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Oliver Otis Howard, Autobiography of Oliver Otis Howard, major general , United States army : volume 1 68 2 Browse Search
Comte de Paris, History of the Civil War in America. Vol. 2. (ed. Henry Coppee , LL.D.) 45 1 Browse Search
Alfred Roman, The military operations of General Beauregard in the war between the states, 1861 to 1865 40 2 Browse Search
Southern Historical Society Papers, Volume 7. (ed. Reverend J. William Jones) 34 4 Browse Search
Rebellion Record: a Diary of American Events: Documents and Narratives, Volume 6. (ed. Frank Moore) 27 11 Browse Search
Fitzhugh Lee, General Lee 26 2 Browse Search
Joseph T. Derry , A. M. , Author of School History of the United States; Story of the Confederate War, etc., Confederate Military History, a library of Confederate States Military History: Volume 6, Georgia (ed. Clement Anselm Evans) 26 4 Browse Search
Ulysses S. Grant, Personal Memoirs of U. S. Grant 24 0 Browse Search
William Swinton, Campaigns of the Army of the Potomac 20 4 Browse Search
Thomas Wentworth Higginson, Massachusetts in the Army and Navy during the war of 1861-1865, vol. 2 18 2 Browse Search
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Browsing named entities in The Daily Dispatch: May 29, 1863., [Electronic resource]. You can also browse the collection for Stoneman or search for Stoneman in all documents.

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ich were once a terror, have fallen into almost equal contempt with friends and foes, and now the horses, with which Yankees are much less familiar than with gunboats, are expected to take the place as an element of Yankee power of the defunct monstrosities. We are not disposed to underrate the potency of this last instrument of mischief; but to be forewarned is to be forearmed. The Yankees are always good enough to announce their amiable intentions to us in advance, as on the occasion of Stoneman's raid, and they now say a hundred thousand cavalry will be added to their army in six months. We may as well believe them, and prepare for the result. A comparatively small force of infantry, availing itself of the natural difficulties of the country, can keep back a large force of cavalry; but, for this purpose, the whole population of able bodied exempts should organize, and peremptory measures be everywhere adopted for any sudden emergency that may arise. Our military leaders might be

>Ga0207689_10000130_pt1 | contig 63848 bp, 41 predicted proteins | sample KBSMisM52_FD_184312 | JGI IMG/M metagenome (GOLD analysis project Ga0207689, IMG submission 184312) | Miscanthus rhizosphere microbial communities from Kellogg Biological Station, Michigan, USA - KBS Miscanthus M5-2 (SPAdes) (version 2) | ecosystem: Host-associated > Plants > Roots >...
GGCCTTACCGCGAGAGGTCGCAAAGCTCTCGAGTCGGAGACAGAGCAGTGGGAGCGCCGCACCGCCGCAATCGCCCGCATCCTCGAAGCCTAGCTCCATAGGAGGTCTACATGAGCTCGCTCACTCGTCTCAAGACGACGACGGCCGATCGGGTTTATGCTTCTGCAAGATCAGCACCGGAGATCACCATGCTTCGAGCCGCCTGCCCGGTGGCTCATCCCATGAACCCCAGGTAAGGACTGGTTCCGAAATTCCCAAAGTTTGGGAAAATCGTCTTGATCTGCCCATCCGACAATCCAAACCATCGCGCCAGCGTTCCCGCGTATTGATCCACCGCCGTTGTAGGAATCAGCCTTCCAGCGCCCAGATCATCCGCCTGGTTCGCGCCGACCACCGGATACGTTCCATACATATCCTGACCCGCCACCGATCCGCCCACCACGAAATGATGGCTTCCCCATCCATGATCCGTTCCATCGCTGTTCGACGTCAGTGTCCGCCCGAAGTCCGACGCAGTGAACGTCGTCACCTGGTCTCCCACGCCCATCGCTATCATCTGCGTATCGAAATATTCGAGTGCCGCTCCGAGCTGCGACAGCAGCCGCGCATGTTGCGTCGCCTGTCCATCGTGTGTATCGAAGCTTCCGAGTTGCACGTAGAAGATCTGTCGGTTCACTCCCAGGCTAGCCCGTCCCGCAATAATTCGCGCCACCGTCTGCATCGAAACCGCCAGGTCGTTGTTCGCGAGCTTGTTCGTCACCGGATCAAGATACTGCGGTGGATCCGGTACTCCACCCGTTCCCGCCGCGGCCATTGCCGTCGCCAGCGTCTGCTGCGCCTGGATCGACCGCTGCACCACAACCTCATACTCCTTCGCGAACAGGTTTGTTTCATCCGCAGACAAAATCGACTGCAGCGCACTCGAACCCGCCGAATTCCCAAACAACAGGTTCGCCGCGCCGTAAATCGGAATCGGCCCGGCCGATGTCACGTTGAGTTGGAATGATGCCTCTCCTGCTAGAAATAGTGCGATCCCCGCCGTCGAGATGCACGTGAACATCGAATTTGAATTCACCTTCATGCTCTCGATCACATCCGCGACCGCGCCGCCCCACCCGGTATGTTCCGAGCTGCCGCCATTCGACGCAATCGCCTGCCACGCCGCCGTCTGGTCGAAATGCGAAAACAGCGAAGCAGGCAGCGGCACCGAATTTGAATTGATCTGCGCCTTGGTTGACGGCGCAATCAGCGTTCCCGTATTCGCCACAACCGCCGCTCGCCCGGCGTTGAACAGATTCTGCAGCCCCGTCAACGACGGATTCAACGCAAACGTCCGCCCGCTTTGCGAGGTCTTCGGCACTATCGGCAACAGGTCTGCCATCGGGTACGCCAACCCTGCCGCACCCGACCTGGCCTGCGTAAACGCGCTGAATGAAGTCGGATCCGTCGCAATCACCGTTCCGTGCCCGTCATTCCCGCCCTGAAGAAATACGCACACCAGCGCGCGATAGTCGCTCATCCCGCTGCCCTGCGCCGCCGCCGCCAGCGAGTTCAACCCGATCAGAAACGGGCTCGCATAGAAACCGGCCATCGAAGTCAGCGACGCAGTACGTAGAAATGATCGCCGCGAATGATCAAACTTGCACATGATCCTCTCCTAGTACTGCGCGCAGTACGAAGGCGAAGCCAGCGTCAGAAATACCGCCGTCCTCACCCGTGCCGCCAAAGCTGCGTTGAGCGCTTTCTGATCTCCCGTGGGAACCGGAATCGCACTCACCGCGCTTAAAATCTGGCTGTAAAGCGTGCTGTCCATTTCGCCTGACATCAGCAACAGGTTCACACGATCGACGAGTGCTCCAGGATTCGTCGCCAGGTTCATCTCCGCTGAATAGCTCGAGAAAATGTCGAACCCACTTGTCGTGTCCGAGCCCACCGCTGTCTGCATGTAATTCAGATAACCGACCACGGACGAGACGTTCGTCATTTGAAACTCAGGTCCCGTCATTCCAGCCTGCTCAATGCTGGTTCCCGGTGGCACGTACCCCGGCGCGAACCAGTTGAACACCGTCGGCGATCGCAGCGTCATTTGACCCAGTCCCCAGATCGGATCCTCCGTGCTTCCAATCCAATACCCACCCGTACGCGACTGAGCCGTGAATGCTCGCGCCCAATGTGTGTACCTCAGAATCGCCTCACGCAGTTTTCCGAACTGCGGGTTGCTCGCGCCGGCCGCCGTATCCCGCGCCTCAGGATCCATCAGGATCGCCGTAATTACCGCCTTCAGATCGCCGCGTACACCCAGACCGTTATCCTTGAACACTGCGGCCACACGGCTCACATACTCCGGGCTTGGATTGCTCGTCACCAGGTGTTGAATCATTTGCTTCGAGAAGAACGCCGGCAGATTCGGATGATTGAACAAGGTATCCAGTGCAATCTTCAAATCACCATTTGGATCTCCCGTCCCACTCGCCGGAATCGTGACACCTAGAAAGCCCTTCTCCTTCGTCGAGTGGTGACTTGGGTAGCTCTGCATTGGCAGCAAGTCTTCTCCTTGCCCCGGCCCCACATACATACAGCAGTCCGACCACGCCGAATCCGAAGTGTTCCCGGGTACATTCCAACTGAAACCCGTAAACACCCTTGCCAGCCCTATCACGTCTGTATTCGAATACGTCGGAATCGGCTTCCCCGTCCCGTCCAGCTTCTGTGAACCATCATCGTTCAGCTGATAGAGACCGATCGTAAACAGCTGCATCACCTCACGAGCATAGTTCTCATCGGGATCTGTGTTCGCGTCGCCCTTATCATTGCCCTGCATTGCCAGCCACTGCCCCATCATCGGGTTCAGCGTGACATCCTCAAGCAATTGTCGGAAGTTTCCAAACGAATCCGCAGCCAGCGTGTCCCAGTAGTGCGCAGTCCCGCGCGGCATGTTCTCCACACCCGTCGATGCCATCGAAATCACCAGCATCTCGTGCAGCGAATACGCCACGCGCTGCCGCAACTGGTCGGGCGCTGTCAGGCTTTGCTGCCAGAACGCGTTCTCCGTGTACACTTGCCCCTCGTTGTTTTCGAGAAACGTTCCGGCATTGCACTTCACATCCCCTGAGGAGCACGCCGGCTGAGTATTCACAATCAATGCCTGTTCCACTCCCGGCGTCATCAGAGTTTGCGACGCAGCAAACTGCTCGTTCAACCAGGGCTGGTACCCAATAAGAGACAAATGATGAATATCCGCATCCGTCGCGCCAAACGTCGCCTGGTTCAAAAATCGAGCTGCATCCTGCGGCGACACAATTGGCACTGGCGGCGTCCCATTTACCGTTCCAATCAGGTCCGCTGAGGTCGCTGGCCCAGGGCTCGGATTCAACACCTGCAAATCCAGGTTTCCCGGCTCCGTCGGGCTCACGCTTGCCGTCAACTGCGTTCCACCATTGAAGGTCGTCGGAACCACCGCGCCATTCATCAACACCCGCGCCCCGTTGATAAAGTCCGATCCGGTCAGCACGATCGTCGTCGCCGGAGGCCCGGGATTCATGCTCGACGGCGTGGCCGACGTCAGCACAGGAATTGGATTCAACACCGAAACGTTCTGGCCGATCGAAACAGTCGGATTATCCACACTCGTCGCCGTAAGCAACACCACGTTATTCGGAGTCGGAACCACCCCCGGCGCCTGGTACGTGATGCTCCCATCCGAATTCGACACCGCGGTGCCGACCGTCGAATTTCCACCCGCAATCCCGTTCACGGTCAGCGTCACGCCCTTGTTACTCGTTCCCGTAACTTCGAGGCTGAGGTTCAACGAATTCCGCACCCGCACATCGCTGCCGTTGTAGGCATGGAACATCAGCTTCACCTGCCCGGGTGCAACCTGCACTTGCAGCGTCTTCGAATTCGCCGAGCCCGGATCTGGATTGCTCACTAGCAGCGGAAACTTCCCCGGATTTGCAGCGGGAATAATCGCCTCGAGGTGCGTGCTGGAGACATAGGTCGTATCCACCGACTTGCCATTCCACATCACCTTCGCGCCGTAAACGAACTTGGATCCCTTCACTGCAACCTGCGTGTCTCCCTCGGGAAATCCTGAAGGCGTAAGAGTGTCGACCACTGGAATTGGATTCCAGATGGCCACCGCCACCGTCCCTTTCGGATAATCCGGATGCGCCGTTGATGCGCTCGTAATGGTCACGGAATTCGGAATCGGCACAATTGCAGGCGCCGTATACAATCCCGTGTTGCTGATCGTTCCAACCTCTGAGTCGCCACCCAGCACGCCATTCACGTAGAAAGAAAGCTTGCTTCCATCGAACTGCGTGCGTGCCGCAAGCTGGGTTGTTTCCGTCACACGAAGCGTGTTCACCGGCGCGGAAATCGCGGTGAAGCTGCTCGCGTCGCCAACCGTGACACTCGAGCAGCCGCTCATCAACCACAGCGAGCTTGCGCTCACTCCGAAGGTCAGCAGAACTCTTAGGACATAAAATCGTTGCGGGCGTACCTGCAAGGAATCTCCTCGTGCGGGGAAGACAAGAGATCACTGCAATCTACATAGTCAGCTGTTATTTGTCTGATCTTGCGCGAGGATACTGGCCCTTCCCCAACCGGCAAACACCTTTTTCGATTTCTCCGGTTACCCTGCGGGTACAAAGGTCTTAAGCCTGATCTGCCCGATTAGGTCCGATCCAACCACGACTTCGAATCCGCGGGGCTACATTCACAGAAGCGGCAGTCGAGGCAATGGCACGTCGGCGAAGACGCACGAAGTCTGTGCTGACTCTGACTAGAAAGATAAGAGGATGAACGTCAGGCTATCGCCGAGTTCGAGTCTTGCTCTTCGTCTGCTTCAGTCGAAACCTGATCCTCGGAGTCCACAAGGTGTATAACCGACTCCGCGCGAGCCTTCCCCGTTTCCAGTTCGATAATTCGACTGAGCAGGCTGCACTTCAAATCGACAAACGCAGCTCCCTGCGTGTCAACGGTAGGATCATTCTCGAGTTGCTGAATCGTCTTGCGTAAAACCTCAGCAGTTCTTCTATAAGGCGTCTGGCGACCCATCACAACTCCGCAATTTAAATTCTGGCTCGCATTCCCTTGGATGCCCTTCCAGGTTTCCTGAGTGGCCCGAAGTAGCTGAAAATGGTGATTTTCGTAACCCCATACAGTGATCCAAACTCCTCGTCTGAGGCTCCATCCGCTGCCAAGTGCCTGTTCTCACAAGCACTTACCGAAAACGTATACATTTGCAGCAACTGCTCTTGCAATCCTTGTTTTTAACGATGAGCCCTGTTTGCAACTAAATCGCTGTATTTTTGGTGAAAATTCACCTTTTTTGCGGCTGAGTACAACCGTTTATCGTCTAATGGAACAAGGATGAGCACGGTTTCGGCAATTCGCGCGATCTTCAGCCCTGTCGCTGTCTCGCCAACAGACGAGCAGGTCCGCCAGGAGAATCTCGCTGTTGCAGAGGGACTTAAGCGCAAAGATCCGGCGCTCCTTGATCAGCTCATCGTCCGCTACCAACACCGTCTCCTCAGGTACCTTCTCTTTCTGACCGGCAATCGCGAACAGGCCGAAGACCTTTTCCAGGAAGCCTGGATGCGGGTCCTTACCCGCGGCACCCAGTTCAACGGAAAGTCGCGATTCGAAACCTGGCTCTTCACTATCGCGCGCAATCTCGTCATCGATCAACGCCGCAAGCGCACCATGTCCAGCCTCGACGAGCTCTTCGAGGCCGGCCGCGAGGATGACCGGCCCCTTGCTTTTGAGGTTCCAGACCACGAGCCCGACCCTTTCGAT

President Davis a Prisoner. --A correspondent of the Charleston Courier, writing from Monticello, Ky., under date of the 14th inst., gives the following startling announcement: Yesterday Gen. Morgan sent in a flag of truce relative to the treatment of some prisoners, and the Yankees were in great glee over "official" dispatches which had been received by Gen Carter that Richmond had been captured by Gens. Stoneman and Dix; Jeff. Davis and all the Cabinet prisoners, besides about thirty thousand of our army. Surprising to relate, their whole army believe it to be literally true, and even some of the citizens are offering to bet on the news being reliable. It is by such infernal lies as these that they have succeeded in duping so many thousand of their people into Southern graves." So it would seem that a systematic and official lie has been perpetrated, with a view to encourage the Yankee soldiers, and to carry out the fanatical ends of the Administration — Truly, the